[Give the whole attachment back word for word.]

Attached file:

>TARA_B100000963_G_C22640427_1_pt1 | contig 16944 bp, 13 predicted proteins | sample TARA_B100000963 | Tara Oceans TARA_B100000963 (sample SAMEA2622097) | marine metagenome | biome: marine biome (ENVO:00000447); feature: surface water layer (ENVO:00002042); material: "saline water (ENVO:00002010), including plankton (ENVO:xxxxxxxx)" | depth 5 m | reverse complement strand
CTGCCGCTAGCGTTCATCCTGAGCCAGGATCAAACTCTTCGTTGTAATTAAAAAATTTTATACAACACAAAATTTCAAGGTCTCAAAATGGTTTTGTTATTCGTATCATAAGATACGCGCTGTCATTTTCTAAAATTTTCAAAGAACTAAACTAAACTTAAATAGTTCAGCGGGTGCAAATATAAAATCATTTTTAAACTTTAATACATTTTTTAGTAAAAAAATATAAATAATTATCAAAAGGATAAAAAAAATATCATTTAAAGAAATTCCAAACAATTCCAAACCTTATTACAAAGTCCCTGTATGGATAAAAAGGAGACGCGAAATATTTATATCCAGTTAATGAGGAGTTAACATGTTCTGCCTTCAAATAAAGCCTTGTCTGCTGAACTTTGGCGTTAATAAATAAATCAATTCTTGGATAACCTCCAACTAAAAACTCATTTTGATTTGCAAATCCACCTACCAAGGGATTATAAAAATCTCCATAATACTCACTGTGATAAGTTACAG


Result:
>TARA_B100000963_G_C22640427_1_pt1 | contig 16944 bp, 13 predicted proteins | sample TARA_B100000963 | Tara Oceans TARA_B100000963 (sample SAMEA2622097) | marine metagenome | biome: marine biome (ENVO:00000447); feature: surface water layer (ENVO:00002042); material: "saline water (ENVO:00002010), including plankton (ENVO:xxxxxxxx)" | depth 5 m | reverse complement strand
CTGCCGCTAGCGTTCATCCTGAGCCAGGATCAAACTCTTCGTTGTAATTAAAAAATTTTATACAACACAAAATTTCAAGGTCTCAAAATGGTTTTGTTATTCGTATCATAAGATACGCGCTGTCATTTTCTAAAATTTTCAAAGAACTAAACTAAACTTAAATAGTTCAGCGGGTGCAAATATAAAATCATTTTTAAACTTTAATACATTTTTTAGTAAAAAAATATAAATAATTATCAAAAGGATAAAAAAAATATCATTTAAAGAAATTCCAAACAATTCCAAACCTTATTACAAAGTCCCTGTATGGATAAAAAGGAGACGCGAAATATTTATATCCAGTTAATGAGGAGTTAACATGTTCTGCCTTCAAATAAAGCCTTGTCTGCTGAACTTTGGCGTTAATAAATAAATCAATTCTTGGATAACCTCCAACTAAAAACTCATTTTGATTTGCAAATCCACCTACCAAGGGATTATAAAAATCTCCATAATACTCACTGTGATAAGTTACAG